- Police Beat
- The Forecaster
FREEPORT — The tax impact if the town withdraws from Regional School Unit 5 would range from a reduction of almost $289,000 to an increase of almost $345,000, depending on how many RSU students attend Freeport schools.
The Freeport Withdrawal Committee on Tuesday presented the estimate to the Town Council in a financial analysis of a stand-along Freeport school district.
Councilors also heard from Lyndon Keck, an architect with plans for the pending high school renovation.
The financial analysis was a draft, based on numbers from the last school year, because tuition rates are not settled for the current year.
If all tuition students, including Freeport students and 60 from Durham and Pownal, continue to attend Freeport schools, the tax burden would be reduced by almost $289,000. Without the 60 students from the other RSU towns, the tax increase would be nearly $345,000.
If withdrawal is approved in a Nov. 4 referendum, the RSU will have to decide where it wants to send the 60 students.
The total revenue for the proposed Freeport school district would be nearly $17.9 million, and the total expenditures would be $17.6 million.
The total tuition for students in kindergarten through eighth grade would be about $448,000 and for high school students it would be about $1.9 million. For the draft, 510 students were at Freeport High School, 297 at Freeport Middle School, 267 at Mass Landing School, and 260 at Morse Street School.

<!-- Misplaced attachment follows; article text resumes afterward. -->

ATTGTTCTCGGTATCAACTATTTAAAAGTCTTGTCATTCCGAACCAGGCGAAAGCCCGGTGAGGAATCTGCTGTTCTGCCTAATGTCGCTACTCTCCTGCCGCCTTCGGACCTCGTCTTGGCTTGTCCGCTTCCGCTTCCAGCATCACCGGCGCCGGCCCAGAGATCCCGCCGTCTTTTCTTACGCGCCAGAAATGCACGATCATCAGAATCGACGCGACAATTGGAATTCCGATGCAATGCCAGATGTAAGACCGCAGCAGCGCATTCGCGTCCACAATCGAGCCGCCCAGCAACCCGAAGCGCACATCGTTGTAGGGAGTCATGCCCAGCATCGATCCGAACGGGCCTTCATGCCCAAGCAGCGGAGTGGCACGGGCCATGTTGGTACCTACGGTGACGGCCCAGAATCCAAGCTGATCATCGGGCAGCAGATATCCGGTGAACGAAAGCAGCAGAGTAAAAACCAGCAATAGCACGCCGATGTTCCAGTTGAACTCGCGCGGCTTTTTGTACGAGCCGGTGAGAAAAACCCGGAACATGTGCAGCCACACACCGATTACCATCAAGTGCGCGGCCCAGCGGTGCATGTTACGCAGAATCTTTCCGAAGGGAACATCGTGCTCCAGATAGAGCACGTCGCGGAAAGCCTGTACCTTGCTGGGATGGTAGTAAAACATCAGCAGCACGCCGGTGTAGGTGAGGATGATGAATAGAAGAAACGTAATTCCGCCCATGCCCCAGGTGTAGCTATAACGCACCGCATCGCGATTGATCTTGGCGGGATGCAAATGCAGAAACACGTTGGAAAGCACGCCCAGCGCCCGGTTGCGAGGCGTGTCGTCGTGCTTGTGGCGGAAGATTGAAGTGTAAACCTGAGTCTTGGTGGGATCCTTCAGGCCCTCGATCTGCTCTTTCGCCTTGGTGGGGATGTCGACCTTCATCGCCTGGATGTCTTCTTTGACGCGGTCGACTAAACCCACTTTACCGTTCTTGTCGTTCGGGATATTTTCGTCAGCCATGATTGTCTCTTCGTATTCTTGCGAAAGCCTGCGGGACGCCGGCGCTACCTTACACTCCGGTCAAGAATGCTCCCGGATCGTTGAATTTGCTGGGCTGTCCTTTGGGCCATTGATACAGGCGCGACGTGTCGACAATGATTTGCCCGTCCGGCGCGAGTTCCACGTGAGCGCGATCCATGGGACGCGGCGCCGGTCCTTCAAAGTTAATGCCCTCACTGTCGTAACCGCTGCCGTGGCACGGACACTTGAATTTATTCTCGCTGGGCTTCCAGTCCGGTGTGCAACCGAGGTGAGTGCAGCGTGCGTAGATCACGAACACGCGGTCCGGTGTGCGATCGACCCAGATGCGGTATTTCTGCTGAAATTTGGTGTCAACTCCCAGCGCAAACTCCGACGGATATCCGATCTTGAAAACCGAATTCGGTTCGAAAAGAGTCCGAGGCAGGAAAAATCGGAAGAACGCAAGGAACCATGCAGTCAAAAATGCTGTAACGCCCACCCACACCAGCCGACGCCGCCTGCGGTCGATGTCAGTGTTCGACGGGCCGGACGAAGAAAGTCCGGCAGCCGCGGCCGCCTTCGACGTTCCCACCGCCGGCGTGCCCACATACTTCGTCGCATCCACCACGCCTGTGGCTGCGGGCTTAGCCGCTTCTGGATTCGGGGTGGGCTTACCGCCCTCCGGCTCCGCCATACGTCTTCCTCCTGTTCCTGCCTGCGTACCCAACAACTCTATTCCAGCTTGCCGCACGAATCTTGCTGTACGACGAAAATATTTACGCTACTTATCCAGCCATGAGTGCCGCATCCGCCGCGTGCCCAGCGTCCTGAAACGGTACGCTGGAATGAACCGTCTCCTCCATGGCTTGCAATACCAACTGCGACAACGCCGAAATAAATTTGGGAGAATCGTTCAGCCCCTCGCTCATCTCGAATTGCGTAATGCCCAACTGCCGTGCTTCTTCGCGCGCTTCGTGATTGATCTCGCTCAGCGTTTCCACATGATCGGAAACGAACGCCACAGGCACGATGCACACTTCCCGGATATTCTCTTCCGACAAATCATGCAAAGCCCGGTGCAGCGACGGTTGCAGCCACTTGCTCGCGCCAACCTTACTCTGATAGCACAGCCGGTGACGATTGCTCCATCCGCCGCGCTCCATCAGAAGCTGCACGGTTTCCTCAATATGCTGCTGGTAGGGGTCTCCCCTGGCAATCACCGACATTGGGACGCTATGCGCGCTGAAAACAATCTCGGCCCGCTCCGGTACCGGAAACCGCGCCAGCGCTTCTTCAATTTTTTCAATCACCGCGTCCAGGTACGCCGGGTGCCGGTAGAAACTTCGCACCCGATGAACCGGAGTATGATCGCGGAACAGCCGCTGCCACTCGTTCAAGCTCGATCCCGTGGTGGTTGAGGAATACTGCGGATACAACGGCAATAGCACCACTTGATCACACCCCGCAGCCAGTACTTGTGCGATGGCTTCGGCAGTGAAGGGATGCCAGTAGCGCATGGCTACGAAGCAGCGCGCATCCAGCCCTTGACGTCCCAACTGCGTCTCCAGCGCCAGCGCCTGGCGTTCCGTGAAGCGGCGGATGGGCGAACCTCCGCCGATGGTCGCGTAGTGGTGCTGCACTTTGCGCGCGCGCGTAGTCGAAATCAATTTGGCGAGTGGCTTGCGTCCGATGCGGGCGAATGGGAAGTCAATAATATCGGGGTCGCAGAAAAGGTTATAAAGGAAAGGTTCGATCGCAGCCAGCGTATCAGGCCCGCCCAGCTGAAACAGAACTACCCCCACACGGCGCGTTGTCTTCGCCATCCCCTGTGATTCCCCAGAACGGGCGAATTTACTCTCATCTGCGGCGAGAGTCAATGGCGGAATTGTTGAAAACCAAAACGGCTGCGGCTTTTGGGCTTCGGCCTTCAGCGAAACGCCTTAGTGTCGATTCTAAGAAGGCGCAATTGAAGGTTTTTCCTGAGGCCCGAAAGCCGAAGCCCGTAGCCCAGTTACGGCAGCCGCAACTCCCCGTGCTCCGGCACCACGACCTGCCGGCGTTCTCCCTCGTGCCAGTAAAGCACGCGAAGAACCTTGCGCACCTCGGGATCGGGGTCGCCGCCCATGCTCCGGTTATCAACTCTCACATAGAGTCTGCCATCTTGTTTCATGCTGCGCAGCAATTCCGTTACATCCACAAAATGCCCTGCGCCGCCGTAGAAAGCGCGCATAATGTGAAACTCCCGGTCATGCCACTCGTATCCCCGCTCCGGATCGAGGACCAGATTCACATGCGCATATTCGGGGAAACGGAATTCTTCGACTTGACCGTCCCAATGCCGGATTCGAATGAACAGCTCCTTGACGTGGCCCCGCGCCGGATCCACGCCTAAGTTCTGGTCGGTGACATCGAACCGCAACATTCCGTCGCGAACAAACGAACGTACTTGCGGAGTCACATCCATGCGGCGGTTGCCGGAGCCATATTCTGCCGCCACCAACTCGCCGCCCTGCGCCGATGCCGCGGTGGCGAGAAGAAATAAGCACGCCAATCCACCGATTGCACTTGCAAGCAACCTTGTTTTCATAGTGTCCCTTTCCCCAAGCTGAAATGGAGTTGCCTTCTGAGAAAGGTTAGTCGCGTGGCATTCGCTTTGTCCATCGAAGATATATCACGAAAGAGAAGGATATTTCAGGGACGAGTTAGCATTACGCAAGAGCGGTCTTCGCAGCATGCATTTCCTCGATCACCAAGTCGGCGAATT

The required local contribution would be about $11.5 million, with an additional local contribution of $2.5 million. Freeport would also receive $197,000 in revenue in non-shared debt from the RSU.
About $553,000 would come from a state subsidy and $165,000 would be a special education reimbursement from RSU 5.
The other types of revenue are Hunter Road maintenance, State Agency Funds, Medicaid, miscellaneous, Laugh and Learn, Contingency, and a fund balance.
The withdrawal committee distributed packets to the council and the public including every line item that would make up the Freeport school district budget. This included salaries, books, technology, equipment, and more.
“We tried to make sure when we were making a decision, it was the least subjective,” Freeport Withdrawal Committee Chairman Peter Murray said.
For the high school renovation, Keck said he isn’t sure of the time-line of the project yet. He said time would first have to be spent working with the community to generate ideas.
Keck said site and renovation costs together could cost about $6.5 million, which is 45 percent of the $14.6 million bond approved by voters last November. He said once final plans are made, the cost of the project could cost up to $9 million.